The effects of burnout could include depression. The anxiety triggered by stress is also likely to make people more aggressive, which could come across as heightened verbal aggression. Martin added that prolonged burnout could lead to depression, or to an increase in (verbal) violence.


Causes

Moray McLaren listed a number of factors for burnout, including:

  • the corporatisation of legal services;
  • the increasing competition that excluded quests to lifestyle balances;
  • change of clients’ needs (‘more, quicker, cheaper’);
  • excessive focus or purpose on profits;
  • the impacts of technology; and
  • increasing problems with alcohol and drug abuse, and depression.

McLaren expressed that in his consulting career he had focused on helping law firms obtain greater profits and admitted that perhaps he had therefore been on the side of the problem, not the solution.

For Calvert, being employed in the legal profession was, on many occasions, a lonely experience, and lawyers are often on their own if there are regulatory and ethical issues which bring them to the attention of the regulatory body. Burnout might show a failure of the law firm as an organisation, but in fact the regulations point at the individual. An additional isolating factor is that insurance providers raise premiums when burnout is reported. Lim, for his part, confirmed that regulations in Asia also point to the individual, not the law firm, and this often creates a pattern where lawyers delay facing the crisis they are living through, until the rules are broken, again stressing the factor of lawyers’ loneliness as an additional cause.

From the audience, Geraldine Clarke (Ireland) observed that the tendency of lawyers is to boast how busy they are, which leads to hiding our own situation – we do not talk. Martin added that lack of work, rather than a surplus of it, can also be a cause of stress.

McLaren introduced a structural factor of the legal profession, which in his view was that lawyers like right/wrong approaches, or applying the rules in a syllogistic manner, but the world and clients come up with grey situations, which increase the discomfort in the practice of law.

Terry Stern (Australia) pointed out from the audience that an additional factor is job insecurity, which affects both junior and senior lawyers.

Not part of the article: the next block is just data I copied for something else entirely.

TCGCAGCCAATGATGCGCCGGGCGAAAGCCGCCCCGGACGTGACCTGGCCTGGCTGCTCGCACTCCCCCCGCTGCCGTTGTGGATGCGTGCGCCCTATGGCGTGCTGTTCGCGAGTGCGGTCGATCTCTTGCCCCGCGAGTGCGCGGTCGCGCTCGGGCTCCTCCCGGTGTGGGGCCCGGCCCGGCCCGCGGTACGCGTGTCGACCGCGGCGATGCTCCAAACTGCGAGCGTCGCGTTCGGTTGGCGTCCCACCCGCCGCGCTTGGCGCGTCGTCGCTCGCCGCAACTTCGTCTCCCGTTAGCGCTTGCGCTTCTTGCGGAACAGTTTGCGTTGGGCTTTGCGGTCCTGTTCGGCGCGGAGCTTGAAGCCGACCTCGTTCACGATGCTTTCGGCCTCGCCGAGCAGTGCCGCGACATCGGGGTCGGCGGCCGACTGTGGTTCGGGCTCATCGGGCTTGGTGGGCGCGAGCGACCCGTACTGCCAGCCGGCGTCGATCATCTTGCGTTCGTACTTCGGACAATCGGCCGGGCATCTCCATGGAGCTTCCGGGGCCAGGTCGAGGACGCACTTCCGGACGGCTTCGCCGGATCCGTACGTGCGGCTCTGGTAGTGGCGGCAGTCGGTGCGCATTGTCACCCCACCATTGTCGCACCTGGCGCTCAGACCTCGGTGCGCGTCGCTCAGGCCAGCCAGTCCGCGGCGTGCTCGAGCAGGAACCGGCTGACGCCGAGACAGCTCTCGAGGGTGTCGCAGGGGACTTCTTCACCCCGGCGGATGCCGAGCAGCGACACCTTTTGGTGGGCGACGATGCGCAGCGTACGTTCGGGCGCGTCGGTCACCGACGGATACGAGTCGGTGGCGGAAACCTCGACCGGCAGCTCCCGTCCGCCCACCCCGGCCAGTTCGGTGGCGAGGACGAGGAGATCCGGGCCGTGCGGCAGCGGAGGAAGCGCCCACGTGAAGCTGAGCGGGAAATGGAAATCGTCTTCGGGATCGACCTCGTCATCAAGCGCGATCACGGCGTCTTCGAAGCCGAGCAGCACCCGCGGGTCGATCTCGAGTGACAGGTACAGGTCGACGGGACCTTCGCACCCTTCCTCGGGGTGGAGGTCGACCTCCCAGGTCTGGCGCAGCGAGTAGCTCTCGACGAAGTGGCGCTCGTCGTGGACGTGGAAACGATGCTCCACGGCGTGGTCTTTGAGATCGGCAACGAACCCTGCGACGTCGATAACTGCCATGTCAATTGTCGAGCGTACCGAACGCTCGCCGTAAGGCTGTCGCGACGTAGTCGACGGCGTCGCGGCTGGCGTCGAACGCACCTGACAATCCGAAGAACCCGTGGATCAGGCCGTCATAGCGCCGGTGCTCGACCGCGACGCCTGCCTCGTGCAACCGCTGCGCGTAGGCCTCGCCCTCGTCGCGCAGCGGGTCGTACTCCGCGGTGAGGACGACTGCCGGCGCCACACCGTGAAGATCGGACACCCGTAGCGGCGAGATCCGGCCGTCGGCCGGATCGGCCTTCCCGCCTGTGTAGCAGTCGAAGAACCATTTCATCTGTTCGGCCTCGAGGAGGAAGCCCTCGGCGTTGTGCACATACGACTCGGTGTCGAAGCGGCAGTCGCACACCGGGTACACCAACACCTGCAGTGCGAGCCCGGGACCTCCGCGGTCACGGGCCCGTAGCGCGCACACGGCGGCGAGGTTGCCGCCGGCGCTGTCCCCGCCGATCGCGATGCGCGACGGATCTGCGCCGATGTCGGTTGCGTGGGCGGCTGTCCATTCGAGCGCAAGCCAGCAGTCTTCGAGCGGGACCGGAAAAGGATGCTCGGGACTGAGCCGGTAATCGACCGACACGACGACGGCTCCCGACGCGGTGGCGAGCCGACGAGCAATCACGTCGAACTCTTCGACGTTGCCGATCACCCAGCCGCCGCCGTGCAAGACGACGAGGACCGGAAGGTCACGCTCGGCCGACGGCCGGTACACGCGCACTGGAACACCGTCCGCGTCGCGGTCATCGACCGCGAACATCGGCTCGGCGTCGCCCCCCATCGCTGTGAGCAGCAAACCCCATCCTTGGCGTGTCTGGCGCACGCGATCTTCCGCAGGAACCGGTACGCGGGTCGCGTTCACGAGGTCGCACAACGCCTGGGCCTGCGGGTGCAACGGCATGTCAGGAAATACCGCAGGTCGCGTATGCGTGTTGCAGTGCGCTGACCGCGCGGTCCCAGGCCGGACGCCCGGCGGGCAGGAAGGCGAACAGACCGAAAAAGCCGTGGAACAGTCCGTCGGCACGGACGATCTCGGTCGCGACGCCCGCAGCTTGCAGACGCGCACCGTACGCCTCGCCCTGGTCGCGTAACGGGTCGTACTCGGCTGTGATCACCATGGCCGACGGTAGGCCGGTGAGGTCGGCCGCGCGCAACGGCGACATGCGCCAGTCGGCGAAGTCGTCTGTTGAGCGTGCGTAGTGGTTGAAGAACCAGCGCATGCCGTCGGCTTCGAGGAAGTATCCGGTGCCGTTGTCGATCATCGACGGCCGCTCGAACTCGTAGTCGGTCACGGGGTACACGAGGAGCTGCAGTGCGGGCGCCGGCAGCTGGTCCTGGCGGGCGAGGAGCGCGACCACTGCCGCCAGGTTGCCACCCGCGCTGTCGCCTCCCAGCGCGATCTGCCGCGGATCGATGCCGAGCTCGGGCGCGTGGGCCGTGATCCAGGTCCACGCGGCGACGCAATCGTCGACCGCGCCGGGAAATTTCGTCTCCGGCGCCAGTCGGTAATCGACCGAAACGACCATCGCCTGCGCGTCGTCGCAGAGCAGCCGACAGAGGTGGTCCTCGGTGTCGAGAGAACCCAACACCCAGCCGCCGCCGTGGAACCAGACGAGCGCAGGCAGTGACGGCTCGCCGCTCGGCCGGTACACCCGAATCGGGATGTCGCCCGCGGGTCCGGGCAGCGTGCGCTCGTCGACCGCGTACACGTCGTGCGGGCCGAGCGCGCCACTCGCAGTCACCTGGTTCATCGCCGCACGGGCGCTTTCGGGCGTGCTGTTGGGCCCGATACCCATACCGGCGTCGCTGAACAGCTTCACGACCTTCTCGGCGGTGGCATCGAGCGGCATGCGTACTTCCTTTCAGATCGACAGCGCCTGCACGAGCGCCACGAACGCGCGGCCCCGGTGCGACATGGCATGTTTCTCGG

What the ethical rules say

Richman, in raising the question whether some areas may be more prone to burnout situations (such as criminal law, family law or insolvency), drew attention to rules of competence and diligence, and the responsibility of those in a supervisory role. He also suggested applying the reasonableness test.

Calvert also focused on integrity, trust, client best interests and supervising responsibilities, and added that burnout might affect adherence to these principles, but this has not yet been looked at by regulators. Lim confirmed that as an aspirational rule, law firms have a responsibility for creating environments with burnout risks, like requirements for more hours, working on cutting-edge matters, etc.

Even if there were as yet no clear rules, someone from the floor pointed out that it could nevertheless have an impact when renewing licences or in cases of claims by clients for lack of lawyer response.

An objection from the audience was that burnout, or avoiding the risk of burnout, was not perhaps so much a matter of rules and/or rules were not the solution, rather the solution is to modify law firms' cultures. John Rubinstein (United Kingdom) forcefully denounced that the culture of the time-sheet actually tyrannised professionals, to no sufficient (ethical or organisational) reason, and could well be one of the elements to remove.
 

Solutions

Martin thought that the starting point was raising awareness of the problem, as the traditional human barriers (sleep, schedule and distinction between professional and private time) were being blurred. He also asked what drove a professional to work 2,000 hours a year, as this felt like something being driven by financial greed and, in his experience, this was not something that particularly motivated lawyers – mastery, autonomy and purpose would be better motivators for lawyers. Money did not seem the main driver to this exploit. Also, an important battle to fight was the lack of communication - we need to create cultures in our firms in which we are more able to talk about how we are. There are various ways in which this could happen but a simple example would be catching up with our team members on a monthly basis where the only agenda item was how we are doing, and Martin suggested stimulating the care of friendship and disciplined one-month lunches to be able to talk in depth of one’s situation.